“How much do you get paid?” one naïve PCC member asked, not realising that the rewards this side of heaven amount to headaches and a quickly acquired competence in dealing with open churchyards. You don’t even get a lovely title. One feels that if bishops are Right Reverend, and deans Very Reverend, and archbishops Most Reverend, then deans rural might be Vaguely Reverend, or Rather Reverend, or a Bit Reverend.
Given the lack of filthy lucre, perhaps it is for the best that one’s headed paper does not need to change.
I THOUGHT that I might have been wrong about the earthly rewards for rural deans when I woke up the other morning, opened the curtains, and found a van in the driveway and two men painting my garage doors.
Unlike many dioceses, we are lucky in Ely to have a parsonages board that is first-rate, but even its enthusiasm for maintaining high-quality clergy accommodation is usually tempered by the desire, first, to inform you of what it proposes to do. Eventually, I popped out and offered a cheery “Good morning” before gently enquiring why they were painting my garage doors. “You asked us to,” came the response.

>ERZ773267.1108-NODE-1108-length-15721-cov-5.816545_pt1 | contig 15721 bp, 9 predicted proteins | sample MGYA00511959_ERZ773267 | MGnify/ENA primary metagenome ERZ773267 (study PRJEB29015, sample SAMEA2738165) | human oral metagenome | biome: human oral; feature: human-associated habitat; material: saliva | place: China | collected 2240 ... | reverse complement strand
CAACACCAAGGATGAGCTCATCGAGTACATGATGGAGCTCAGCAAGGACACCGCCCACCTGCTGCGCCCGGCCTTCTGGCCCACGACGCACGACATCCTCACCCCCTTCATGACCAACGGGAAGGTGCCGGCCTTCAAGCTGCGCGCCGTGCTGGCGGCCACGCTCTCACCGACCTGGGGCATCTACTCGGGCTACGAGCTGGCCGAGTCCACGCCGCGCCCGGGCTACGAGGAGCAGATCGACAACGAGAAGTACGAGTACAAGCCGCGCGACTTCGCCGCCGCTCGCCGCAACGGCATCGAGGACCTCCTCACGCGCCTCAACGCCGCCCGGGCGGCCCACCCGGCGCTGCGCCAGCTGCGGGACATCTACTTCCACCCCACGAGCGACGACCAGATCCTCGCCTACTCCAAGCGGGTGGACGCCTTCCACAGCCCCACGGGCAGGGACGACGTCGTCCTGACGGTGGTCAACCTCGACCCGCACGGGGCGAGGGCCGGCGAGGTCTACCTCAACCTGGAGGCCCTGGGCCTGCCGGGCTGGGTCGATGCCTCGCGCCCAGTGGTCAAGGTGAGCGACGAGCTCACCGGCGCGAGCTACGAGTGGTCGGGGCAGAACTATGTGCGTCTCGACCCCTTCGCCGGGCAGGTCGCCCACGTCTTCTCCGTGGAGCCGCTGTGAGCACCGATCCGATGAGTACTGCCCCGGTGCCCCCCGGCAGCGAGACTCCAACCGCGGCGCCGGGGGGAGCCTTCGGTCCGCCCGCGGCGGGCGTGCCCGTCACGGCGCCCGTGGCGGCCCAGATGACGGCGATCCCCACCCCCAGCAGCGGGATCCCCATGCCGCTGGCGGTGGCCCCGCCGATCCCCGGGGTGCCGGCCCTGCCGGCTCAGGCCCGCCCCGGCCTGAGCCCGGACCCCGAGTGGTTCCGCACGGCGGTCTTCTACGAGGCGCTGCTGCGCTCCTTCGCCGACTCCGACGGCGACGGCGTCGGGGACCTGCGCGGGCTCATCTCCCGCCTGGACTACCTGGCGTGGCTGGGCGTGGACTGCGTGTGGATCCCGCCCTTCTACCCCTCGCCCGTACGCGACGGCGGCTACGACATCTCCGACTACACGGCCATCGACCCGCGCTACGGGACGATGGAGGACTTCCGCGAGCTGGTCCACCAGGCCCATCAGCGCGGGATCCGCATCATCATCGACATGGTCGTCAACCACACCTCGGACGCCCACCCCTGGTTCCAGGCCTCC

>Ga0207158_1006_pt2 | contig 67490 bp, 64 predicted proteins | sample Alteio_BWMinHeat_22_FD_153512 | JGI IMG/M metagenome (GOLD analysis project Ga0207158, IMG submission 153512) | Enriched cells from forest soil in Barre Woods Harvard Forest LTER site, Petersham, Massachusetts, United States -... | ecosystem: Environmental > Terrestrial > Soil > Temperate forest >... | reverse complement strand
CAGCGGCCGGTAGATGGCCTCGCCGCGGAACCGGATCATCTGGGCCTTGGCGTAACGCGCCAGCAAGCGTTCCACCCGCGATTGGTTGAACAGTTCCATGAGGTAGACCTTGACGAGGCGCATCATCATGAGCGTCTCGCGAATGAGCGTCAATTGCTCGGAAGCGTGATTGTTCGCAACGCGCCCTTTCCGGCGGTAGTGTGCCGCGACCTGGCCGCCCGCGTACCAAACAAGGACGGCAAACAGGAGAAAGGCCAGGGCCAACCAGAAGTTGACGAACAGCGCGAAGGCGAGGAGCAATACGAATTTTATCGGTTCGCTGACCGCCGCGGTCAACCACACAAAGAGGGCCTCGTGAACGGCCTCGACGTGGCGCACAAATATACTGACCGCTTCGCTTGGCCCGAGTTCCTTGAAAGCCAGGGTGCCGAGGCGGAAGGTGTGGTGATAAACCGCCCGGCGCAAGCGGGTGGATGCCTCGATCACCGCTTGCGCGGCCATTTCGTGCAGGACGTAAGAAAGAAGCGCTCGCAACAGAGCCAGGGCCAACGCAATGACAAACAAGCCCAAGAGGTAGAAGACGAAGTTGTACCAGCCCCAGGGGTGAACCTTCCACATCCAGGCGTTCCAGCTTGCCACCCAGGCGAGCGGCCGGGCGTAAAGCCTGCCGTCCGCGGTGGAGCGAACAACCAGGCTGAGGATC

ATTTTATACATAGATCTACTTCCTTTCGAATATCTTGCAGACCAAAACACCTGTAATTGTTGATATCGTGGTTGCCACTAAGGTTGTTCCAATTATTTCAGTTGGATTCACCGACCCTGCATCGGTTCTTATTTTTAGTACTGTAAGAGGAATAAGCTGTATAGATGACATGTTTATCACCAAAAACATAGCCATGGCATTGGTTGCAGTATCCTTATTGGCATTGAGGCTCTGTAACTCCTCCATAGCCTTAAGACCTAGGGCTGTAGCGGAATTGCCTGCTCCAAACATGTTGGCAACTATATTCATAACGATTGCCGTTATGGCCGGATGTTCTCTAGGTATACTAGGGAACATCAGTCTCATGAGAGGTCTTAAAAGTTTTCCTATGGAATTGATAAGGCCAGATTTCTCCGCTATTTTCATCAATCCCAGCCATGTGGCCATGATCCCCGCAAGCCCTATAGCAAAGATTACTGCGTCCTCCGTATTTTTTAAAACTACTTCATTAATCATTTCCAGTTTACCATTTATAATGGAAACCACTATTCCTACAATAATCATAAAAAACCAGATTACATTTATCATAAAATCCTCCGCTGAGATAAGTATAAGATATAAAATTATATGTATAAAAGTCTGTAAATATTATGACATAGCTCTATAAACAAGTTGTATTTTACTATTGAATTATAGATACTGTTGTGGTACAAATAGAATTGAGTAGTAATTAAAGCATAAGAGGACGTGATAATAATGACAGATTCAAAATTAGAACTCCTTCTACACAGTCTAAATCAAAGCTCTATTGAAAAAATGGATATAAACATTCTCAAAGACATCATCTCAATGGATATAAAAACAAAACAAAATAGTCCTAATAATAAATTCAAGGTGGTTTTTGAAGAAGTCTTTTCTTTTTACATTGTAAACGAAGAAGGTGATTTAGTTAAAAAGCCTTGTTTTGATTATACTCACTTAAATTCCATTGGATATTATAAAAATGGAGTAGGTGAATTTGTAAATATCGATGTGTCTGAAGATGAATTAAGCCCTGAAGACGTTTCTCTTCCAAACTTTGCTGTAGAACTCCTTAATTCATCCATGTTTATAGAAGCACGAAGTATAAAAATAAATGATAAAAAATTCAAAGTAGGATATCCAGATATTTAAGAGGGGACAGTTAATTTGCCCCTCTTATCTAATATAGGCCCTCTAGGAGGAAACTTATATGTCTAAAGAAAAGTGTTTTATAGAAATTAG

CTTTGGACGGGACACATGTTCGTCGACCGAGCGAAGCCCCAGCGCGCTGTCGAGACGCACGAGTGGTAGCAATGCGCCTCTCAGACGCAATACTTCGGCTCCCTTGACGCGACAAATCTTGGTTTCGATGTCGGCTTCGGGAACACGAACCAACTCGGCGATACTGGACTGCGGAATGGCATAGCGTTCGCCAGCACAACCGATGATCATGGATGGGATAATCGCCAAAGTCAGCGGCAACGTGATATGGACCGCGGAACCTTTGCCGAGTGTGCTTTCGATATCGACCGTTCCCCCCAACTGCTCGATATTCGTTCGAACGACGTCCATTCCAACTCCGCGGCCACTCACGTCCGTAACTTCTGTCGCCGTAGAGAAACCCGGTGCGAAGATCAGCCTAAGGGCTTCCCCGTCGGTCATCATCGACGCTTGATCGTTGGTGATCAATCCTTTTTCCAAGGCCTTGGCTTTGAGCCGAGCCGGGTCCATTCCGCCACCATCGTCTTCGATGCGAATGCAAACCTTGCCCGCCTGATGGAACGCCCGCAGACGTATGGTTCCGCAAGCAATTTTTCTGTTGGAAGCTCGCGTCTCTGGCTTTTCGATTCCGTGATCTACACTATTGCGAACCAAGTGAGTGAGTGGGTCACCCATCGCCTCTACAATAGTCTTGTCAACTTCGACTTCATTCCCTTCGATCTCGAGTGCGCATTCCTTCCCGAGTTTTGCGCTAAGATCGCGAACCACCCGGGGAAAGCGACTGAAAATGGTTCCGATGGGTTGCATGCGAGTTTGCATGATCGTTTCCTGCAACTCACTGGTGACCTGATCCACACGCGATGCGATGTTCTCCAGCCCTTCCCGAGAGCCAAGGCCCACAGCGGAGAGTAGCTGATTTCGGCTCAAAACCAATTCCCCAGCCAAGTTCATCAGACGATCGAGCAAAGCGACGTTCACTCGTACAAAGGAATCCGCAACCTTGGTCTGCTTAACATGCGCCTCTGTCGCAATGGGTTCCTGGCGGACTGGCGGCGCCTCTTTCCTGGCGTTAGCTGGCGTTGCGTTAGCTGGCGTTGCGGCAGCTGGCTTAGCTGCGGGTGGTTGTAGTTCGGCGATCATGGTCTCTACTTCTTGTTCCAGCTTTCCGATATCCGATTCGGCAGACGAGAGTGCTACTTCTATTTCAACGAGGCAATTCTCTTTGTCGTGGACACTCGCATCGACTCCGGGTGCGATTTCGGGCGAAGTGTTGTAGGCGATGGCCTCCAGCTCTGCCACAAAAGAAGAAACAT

I turn 40 in three years’ time; so I am increasingly conscious of memory lapses; but I was pretty confident that, on this occasion, I had not absent-mindedly asked the property department to give my garage a lick of paint.
I demurred politely, and went back inside to phone the said department. My announcement of delight and surprise at the unmerited mercy of painted doors was greeted with somewhat less delight but equal surprise at the other end of the phone. The decorators were supposed to be fixing the much older garage doors of the archdeacon’s house next door, and had got the wrong building.
I went outside to pass on the good news, and was thrilled to find that they had just finished. Why, I wondered, does one need to be a Bit Reverend, when your garage doors can be a bit painted?
The Revd Robert Mackley is the Vicar of Little St Mary’s, Cambridge.